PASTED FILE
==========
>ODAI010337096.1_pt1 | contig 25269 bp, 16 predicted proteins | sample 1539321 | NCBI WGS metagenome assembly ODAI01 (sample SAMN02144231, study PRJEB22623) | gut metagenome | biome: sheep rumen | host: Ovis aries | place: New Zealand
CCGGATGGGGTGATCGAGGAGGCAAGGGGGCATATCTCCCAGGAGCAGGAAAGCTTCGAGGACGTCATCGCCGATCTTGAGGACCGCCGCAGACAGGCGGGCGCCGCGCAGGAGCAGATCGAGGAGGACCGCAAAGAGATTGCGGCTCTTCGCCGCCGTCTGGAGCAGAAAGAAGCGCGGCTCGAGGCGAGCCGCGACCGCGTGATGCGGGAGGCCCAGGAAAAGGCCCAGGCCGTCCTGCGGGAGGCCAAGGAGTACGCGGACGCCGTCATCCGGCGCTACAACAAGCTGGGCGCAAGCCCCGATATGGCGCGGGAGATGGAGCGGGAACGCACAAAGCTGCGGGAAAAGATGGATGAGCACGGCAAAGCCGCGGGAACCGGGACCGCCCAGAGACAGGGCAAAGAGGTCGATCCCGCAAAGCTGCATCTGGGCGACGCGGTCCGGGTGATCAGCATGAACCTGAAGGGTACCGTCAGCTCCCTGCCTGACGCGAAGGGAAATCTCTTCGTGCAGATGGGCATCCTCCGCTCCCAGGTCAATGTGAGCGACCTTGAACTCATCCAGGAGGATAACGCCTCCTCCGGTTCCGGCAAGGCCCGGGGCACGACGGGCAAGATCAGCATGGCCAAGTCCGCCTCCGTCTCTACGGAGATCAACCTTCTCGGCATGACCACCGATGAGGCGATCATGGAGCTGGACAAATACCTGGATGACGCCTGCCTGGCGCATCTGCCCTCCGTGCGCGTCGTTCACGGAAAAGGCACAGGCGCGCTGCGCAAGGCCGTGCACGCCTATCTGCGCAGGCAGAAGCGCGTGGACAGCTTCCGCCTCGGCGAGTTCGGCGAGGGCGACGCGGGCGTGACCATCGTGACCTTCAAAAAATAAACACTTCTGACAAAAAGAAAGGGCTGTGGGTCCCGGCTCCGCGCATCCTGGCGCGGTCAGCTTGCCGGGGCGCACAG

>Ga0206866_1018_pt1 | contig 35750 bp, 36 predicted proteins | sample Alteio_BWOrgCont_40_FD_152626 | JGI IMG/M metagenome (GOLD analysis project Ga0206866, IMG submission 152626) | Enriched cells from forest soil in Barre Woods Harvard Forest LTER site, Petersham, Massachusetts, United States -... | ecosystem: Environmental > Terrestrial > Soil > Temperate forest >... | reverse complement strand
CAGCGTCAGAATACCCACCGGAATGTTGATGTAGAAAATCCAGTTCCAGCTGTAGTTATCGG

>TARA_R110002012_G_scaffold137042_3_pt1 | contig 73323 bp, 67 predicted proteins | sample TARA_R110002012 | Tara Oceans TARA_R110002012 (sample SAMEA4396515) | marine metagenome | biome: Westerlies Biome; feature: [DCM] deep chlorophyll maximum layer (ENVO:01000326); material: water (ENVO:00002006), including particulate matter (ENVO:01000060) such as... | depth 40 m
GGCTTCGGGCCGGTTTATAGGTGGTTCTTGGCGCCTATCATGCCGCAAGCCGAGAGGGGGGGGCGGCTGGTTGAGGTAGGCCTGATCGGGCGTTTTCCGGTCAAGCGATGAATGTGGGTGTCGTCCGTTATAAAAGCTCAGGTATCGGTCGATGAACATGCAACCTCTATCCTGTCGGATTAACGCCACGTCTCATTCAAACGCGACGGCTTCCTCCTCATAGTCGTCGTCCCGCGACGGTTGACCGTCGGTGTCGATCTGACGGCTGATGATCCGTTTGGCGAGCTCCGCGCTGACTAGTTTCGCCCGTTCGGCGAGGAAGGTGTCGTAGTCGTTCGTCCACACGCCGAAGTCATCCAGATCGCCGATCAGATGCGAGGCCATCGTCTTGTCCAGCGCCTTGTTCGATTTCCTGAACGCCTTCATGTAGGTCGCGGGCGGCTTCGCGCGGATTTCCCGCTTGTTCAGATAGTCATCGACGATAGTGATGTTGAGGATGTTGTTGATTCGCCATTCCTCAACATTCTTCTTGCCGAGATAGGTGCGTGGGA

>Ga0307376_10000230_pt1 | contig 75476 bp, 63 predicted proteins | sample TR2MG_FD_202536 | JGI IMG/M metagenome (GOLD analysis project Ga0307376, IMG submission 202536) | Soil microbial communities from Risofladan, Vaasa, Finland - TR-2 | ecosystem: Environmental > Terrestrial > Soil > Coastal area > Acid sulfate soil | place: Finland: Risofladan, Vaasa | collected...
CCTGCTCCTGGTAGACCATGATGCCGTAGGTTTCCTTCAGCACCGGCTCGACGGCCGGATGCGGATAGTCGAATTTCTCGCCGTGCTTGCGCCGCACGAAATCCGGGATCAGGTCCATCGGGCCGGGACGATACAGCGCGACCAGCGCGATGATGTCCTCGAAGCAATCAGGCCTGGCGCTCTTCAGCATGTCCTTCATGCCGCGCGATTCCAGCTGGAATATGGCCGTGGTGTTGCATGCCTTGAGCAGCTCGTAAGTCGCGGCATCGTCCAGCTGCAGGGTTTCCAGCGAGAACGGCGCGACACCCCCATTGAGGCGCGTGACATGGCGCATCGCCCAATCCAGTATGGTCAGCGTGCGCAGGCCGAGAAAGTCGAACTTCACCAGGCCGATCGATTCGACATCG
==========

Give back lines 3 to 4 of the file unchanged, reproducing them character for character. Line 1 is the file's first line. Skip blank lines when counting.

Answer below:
>Ga0206866_1018_pt1 | contig 35750 bp, 36 predicted proteins | sample Alteio_BWOrgCont_40_FD_152626 | JGI IMG/M metagenome (GOLD analysis project Ga0206866, IMG submission 152626) | Enriched cells from forest soil in Barre Woods Harvard Forest LTER site, Petersham, Massachusetts, United States -... | ecosystem: Environmental > Terrestrial > Soil > Temperate forest >... | reverse complement strand
CAGCGTCAGAATACCCACCGGAATGTTGATGTAGAAAATCCAGTTCCAGCTGTAGTTATCGG